Short Circuit: A roundup of recent federal circuit court decisions
[Here is the latest edition of the Institute for Justice's weekly Short Circuit newsletter, written by John Ross.]
Is panhandling constitutionally protected speech? Verily, argues Evan Bernick of the Center for Judicial Engagement. Read more here. Separately, IJ Senior Attorney Anthony Sanders recently penned a masterful, scholarly article about "Baby Ninth Amendments" that just might be of interest.
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- Erstwhile website "jerk.com" allowed people to leave (mostly cruel) reviews of others' personal qualities and offered them the chance to dispute the content of those reviews for a $30 membership fee. (In fact, the membership bought one nothing.) Though the site boasted millions of profiles, it turns out most were just scraped from Facebook, and there were few actual users. The First Circuit largely upholds the FTC's sanctions against the site's founder.
- New York law prohibits hospitals from profiting from patients' requests for their own medical records. Yikes! Defendant hospitals outsourced such requests to company that advertises itself as a revenue generator for hospitals. District court: But plaintiffs' attorneys paid for the records, so the suit's a no go. Second Circuit: Reversed.
- Chain of beauty schools closes abruptly, leaving students heavily indebted and unqualified to obtain cosmetology licenses. Students allege they are entitled to debt cancellation, but the Department of Education continues to collect on the loans (including directing the IRS to seize tax refunds). Second Circuit: The courts can and should review the DOE's decisions here, so the district court was wrong to dismiss the case.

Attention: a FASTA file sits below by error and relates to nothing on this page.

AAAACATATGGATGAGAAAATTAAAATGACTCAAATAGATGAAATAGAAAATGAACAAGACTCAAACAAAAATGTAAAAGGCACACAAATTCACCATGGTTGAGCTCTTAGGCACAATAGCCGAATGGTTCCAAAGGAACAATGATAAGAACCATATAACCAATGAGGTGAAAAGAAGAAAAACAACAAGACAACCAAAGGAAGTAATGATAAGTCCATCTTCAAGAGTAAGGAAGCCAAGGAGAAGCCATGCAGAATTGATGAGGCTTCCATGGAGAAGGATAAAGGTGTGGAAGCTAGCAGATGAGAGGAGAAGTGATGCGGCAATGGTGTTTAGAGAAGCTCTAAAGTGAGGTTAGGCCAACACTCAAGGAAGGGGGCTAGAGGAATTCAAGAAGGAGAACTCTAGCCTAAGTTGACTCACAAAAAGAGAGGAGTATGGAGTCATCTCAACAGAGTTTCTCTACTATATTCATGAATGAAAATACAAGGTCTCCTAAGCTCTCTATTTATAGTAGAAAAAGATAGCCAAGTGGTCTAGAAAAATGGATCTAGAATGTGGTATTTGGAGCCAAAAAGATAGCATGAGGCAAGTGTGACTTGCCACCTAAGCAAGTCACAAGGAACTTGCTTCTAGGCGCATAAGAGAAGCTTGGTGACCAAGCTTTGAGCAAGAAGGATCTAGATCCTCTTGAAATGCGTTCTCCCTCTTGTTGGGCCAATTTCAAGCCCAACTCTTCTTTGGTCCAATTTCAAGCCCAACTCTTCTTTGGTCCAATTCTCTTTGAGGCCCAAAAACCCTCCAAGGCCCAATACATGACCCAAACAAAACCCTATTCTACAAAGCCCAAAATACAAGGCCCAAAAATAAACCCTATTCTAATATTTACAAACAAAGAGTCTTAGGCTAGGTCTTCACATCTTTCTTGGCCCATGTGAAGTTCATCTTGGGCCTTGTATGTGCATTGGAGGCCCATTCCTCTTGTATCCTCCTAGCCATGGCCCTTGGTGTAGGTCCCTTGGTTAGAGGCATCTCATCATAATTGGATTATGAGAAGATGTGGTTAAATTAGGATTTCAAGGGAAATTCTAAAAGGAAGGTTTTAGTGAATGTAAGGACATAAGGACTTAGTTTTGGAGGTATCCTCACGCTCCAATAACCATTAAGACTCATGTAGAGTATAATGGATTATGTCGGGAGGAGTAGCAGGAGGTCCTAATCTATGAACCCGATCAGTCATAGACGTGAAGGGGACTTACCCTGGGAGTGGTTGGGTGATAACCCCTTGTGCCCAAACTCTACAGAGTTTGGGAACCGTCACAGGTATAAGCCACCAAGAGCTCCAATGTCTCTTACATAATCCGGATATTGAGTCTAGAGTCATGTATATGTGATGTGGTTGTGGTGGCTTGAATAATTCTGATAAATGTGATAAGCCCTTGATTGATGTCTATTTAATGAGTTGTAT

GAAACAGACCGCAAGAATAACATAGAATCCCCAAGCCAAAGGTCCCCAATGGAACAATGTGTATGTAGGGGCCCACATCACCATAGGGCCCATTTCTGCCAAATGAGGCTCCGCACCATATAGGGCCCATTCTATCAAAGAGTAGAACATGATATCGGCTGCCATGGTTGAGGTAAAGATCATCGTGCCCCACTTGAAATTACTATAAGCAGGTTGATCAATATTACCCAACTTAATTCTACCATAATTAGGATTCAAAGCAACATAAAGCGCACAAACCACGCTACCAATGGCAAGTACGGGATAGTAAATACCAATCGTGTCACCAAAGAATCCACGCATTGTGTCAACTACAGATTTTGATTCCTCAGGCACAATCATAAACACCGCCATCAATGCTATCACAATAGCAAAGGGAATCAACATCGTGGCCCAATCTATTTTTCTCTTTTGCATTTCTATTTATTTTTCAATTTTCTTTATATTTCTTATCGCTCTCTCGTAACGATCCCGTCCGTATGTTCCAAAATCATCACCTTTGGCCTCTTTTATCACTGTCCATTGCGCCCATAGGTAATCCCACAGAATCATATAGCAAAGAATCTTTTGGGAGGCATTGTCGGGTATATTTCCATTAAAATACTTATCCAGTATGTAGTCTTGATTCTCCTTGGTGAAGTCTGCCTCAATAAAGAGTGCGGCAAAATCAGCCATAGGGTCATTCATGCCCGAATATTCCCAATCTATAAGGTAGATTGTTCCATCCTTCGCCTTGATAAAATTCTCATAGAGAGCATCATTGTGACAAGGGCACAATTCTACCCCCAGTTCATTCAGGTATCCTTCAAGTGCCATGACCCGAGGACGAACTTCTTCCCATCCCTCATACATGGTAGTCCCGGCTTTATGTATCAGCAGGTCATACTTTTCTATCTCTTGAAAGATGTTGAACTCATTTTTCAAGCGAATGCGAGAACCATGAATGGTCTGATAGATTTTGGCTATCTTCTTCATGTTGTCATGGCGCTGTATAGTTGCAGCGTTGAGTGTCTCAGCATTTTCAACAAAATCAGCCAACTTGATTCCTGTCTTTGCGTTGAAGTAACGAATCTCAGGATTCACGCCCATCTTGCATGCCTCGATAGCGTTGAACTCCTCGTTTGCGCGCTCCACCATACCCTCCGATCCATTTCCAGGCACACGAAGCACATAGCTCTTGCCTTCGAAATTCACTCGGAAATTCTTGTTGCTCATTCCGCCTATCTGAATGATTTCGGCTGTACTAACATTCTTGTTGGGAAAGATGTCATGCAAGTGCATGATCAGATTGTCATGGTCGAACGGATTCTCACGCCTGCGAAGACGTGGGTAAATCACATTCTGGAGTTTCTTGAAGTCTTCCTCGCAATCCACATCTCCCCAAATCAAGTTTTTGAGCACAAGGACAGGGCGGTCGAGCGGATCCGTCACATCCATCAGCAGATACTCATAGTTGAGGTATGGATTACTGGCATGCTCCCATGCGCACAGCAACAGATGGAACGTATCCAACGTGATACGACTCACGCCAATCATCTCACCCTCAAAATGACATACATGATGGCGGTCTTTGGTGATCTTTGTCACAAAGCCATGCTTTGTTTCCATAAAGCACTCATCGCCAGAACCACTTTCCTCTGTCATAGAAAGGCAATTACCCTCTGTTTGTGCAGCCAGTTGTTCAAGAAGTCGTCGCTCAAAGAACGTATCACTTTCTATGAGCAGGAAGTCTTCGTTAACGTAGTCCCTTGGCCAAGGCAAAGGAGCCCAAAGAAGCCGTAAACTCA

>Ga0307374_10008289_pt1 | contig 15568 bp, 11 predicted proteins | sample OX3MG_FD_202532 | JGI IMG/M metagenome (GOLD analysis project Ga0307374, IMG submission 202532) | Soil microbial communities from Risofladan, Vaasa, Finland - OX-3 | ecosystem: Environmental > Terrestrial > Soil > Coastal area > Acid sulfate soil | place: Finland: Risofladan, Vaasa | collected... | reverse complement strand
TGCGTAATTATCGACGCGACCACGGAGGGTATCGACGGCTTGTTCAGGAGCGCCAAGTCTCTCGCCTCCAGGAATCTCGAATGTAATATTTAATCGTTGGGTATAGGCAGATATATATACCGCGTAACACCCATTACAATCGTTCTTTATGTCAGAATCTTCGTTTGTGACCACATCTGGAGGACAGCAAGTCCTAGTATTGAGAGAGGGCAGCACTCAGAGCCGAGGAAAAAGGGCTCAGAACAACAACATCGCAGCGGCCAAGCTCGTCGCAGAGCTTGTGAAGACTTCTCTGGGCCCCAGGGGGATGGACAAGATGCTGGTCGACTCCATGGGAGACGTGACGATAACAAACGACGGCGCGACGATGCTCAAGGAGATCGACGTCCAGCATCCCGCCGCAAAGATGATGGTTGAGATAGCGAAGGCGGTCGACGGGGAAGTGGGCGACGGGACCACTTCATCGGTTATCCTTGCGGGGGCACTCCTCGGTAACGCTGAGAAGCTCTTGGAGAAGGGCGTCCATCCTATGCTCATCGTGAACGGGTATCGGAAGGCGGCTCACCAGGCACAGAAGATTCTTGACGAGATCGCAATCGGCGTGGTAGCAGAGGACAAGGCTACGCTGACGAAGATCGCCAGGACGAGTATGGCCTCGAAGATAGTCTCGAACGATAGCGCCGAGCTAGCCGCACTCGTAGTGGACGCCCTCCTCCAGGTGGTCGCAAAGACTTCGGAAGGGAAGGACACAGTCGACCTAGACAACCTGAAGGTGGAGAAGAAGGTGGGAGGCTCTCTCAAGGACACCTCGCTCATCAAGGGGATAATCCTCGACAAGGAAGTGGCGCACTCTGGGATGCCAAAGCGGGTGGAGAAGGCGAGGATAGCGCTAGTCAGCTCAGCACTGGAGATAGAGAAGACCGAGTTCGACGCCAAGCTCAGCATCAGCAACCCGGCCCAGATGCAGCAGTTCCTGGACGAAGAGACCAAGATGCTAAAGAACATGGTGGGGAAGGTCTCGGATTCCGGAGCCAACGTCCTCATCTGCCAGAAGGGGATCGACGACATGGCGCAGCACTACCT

- Allegation: Man with neurological disorder that affects his movement and speech but not his mental faculties reports theft to Waynesboro, Va. police. Officers detain him, asserting that he's mentally ill and poses a threat to his neighbors; he spends six days in a mental-health facility. Fourth Circuit: No qualified immunity for the officers.
- Allegation: Investigators lie to grand jury, say they found child porn on Soddy Daisy, Tenn. pastor's computer. Moreover, investigators knew-but did not tell the grand jury-that the pastor's wireless connection was not password protected and could likely be accessed from a nearby motel (among other exculpatory details). Sixth Circuit: Lies (and lies of omission) to a grand jury by witnesses are protected by absolute immunity, so the now-former pastor cannot sue.
- Train engineer needs to throw up, but the bathroom is gross, so he proceeds to catwalk outside locomotive, from whence he falls and sustains serious injuries. Sixth Circuit: Federal train-bathroom regulations require once-daily cleanings, not cleanliness at all points during the day, so summary judgment to the railroad.
- Retired nurse, concerned his mother is having a stroke, calls 911. Allegation: Without provocation, Cleveland police officer body slams, handcuffs him. Sixth Circuit: No qualified immunity.